HOW do you find out whether your business needs more staff and how do you go about finding them?
While the answer to the first part of the question may seem simple, the financial implications of taking on more staff adds another variable to the equation.
Human resources experts agree that, in simplest terms, businesses need to add more staff when they cannot cope with present demand.
Other factors affecting the choice could include the company’s future plans. Is it planning to grow? Is it planning to open new offices or enter into new markets? Has demand increased for its offerings?
Small Business Development Corporation managing director George Etrelezis said one sign alerting small business operators of the need for more staff was when they started spending more time working in the business than work-ing on it.
“If that is the case then the business will never grow,” he said.
“The balance factor is another one. If you are not careful you find your-self getting ground into the dirt.”
Mr Etrelezis said a lot of small businesses often employed too many staff.
“They get caught out with a busy period or through seasonal factors and take on extra people,” he said.
“When things slow down, however, they find there’s little work for those new employees to do.”
Beilby general manager Rick Dunn said managers would soon realise when they needed more staff.
“When things start falling through the cracks regularly then it is time to take on new staff. When sales aren’t where they should be is another telltale sign,” he said.
“It comes down to the objectives of the organisation. Are they in a growth phase? Are they looking to open a new division?”
People Soft executive director Tim Ford said the choice to take on new staff often came down to questions about what was driving the company.
“If it is a manufacturing company and it can’t meet what the market is asking for then it may need more people. If it’s a service company and it can’t service its customers then it needs more people,” he said.
“However, you’ve got to be careful. Is the demand seasonal or long term? Is the market growing for that service or product? Is there opposition in that market?
“One of the best ways to answer these questions is to use a SWOT analysis.”
Standing for strengths, weaknesses, opportunities and threats, a SWOT analysis helps a business owner work out what his or her business’s strengths and weaknesses are and what opportunities and threats face it.
Mr Ford said businesses had to be careful with their staffing decisions because of the financial implications.
“You have to make sure your company can cover the cost,” he said.
“There is often a gap between incurring the expense of new staff and getting the benefits from them.”
Recruitment Solutions CEO Bunty Paramor said she would never add another desk in her office until “the staff I have are flat strapped and I see them working long hours regularly”.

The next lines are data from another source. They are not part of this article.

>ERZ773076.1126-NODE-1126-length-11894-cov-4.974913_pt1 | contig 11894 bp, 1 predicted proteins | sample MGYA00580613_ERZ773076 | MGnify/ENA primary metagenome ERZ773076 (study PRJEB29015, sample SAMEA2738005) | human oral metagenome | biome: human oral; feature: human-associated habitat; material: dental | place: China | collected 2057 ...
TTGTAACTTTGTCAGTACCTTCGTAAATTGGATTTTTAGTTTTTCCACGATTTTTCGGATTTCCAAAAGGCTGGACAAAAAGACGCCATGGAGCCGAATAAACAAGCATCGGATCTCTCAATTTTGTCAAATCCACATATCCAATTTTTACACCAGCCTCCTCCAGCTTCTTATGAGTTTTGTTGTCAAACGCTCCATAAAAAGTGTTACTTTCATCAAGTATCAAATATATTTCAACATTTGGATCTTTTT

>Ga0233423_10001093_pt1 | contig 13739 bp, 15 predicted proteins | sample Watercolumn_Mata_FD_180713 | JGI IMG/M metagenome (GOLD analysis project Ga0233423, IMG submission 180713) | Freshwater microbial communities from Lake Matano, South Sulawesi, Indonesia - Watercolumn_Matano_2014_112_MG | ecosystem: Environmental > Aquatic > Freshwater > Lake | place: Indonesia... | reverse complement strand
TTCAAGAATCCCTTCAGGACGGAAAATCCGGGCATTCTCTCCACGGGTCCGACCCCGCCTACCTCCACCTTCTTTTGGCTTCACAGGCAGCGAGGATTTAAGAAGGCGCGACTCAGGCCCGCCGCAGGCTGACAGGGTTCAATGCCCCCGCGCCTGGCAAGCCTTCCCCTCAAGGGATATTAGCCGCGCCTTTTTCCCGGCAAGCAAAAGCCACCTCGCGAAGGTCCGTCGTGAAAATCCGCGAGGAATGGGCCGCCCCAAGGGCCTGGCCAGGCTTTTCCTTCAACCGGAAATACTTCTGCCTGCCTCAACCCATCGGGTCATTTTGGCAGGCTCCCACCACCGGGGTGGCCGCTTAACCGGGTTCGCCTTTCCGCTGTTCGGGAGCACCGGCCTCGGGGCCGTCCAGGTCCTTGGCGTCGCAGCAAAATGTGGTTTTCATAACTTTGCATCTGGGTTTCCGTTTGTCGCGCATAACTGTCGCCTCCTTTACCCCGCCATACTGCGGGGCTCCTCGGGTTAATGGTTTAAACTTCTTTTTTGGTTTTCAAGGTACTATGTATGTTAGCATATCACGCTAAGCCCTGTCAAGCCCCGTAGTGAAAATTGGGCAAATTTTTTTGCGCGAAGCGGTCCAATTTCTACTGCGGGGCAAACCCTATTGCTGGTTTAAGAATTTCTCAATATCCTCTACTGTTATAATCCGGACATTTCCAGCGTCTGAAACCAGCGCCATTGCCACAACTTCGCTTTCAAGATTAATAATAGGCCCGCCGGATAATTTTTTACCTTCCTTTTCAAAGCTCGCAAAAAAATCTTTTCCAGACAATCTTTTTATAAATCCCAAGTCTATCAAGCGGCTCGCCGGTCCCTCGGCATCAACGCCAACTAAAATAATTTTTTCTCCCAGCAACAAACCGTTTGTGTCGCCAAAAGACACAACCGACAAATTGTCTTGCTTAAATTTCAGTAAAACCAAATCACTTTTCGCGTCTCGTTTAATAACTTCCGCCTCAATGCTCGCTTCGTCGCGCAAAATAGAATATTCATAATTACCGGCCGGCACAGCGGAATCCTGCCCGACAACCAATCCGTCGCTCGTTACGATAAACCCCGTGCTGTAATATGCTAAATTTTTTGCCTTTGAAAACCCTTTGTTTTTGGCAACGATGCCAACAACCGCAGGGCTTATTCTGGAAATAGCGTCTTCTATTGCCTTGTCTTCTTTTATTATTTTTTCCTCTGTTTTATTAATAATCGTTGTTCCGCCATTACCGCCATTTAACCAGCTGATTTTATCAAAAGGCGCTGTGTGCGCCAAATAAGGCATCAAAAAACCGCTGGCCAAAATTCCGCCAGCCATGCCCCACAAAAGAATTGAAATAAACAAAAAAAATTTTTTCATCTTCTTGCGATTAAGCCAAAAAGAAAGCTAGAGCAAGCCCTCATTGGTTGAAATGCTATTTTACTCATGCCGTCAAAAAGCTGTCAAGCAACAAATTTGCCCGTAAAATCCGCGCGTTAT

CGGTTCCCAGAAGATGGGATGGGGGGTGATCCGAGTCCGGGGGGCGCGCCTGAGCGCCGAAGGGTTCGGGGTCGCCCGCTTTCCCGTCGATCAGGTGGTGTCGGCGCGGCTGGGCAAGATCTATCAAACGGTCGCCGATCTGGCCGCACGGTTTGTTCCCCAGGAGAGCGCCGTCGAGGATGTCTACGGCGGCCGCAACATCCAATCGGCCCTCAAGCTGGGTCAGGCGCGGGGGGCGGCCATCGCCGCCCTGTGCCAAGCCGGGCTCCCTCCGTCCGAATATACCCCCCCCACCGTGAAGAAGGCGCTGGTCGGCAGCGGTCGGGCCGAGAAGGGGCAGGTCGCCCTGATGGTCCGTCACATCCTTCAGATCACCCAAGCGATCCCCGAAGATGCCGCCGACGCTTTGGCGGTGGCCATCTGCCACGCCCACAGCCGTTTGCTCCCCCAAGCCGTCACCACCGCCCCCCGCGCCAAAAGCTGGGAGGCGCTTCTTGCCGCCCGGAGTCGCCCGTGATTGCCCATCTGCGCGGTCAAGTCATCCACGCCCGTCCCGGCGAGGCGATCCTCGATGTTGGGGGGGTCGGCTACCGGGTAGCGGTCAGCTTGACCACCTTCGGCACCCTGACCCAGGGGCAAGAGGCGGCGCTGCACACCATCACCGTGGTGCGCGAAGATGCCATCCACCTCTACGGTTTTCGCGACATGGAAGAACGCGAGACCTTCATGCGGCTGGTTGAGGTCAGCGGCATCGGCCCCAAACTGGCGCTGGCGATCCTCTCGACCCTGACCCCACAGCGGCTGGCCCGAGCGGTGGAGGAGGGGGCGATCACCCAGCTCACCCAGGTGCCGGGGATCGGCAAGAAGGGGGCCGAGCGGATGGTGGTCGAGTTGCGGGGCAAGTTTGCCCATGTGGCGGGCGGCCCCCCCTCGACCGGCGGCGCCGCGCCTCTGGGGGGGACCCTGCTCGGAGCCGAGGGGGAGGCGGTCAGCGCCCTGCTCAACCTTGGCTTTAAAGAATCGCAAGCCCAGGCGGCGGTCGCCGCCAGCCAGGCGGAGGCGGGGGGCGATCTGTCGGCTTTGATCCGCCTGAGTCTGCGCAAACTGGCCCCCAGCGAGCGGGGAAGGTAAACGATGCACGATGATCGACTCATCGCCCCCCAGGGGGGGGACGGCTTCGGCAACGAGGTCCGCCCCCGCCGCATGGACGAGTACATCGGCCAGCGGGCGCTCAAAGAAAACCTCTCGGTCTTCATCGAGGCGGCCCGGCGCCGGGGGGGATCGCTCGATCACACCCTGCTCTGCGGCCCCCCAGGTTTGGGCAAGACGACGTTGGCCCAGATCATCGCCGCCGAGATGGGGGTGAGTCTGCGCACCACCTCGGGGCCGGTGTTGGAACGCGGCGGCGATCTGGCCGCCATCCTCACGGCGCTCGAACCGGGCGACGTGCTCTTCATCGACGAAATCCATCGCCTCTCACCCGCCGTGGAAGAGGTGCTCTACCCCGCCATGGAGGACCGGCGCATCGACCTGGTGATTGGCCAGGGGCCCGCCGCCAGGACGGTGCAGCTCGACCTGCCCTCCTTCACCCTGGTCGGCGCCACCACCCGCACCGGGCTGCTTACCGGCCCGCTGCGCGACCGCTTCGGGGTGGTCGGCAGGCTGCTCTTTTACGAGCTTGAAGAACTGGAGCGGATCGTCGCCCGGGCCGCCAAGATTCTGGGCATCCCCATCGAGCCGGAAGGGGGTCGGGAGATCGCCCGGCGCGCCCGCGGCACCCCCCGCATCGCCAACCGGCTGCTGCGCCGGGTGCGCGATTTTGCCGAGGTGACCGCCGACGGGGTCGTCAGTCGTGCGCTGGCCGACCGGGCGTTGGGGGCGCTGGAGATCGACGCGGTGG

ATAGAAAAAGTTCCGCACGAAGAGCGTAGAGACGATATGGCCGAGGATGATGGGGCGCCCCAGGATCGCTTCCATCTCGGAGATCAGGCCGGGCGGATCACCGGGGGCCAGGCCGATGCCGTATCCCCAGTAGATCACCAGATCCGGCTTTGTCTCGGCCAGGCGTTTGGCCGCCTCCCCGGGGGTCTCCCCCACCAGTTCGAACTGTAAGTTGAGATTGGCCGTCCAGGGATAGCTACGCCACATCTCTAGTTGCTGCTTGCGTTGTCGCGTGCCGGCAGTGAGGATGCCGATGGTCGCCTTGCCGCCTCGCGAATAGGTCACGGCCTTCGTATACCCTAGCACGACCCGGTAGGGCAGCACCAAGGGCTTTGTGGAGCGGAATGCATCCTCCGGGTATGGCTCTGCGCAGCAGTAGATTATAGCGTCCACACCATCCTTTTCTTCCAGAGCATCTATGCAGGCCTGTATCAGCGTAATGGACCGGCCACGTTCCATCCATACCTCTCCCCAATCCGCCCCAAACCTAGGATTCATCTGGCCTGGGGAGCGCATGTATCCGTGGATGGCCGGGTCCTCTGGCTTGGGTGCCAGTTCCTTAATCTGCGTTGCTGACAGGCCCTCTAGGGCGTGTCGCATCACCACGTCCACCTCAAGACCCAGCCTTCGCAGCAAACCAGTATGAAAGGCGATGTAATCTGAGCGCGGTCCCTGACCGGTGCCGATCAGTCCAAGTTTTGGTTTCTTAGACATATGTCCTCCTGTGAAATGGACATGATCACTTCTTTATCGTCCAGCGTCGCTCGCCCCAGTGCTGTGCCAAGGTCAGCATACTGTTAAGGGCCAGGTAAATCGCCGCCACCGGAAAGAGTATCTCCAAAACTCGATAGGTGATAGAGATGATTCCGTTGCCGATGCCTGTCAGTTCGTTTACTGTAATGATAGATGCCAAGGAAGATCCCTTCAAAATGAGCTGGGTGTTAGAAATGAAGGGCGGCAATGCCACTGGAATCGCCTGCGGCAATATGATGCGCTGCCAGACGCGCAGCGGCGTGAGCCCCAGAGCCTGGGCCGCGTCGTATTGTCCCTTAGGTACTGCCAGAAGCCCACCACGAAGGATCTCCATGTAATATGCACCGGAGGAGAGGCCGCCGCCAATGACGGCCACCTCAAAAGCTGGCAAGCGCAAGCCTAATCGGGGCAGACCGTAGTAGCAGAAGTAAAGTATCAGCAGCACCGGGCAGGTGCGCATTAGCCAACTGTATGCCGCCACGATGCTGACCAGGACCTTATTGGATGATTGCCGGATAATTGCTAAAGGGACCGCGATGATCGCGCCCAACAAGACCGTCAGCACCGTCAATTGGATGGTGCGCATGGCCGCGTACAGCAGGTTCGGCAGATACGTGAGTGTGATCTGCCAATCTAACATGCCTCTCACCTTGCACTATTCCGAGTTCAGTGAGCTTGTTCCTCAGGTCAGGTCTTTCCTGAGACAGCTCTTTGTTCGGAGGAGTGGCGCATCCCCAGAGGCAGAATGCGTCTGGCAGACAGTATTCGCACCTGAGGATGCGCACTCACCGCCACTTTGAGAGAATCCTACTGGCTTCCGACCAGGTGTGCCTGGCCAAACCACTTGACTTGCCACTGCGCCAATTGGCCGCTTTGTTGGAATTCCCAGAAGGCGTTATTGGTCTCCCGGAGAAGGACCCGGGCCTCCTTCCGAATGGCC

Mr Etrelezis said that, after leasing costs, staff costs were the highest ex-pense facing most small businesses.
“You need to be looking at it as a value add on to the service you offer,” he said.
“Another way to look at it is as a way of freeing yourself up to explore new avenues of income. Your business will never get that new client until you free yourself up from your existing work.”
Ms Paramor said one of the classic scenarios for needing more staff in WA was when a company decided to move its head office to Melbourne.
“Quite often they are looking for new staff because the ones they have over here don’t want to make the move east,” she said.
“In many cases adding staff comes down to what the company’s strategic plan calls for.
“If the plan calls for growth you know you are going to be needing more staff.”
Ms Paramor said companies should often look within their organisation before advertising for new people.
“A good company always has a promotion-from-within policy so staff know they will be given first chance at new opportunities within the organisation,” she said.
“That way they don’t have to look at going to another job for a promotion.
“So many times we’ve gone to press with a job advertisement and the client has rung up and said they had found someone internally that would ‘be perfect for the job’.
“But sometimes a company will say it needs new blood and ideas.”
Mr Ford said promotion from within often worked best in companies with diversified operations because staff had a chance to try different things.
“But in smaller companies they may not have the depth,” he said.
“You have to be careful about going out and hiring. Why is the person on the market? Sometimes it’s better the devil you know than the devil you don’t.
“Companies often go out and hire on a technical skills basis but pay little attention to their soft skills.
“If you are hiring a senior person they don’t necessarily need to know the technological side of the business because you should have people working under them that have those skills.”
Mr Dunn said when it came to hiring decisions, people were essentially just another resource.
“You need to analyse what the company has and what it needs and what the best way is to go about getting it,” he said.
“I believe it is the right thing to do to look within the organisation before hiring people from the outside because it gives that organisation’s people room to grow.”
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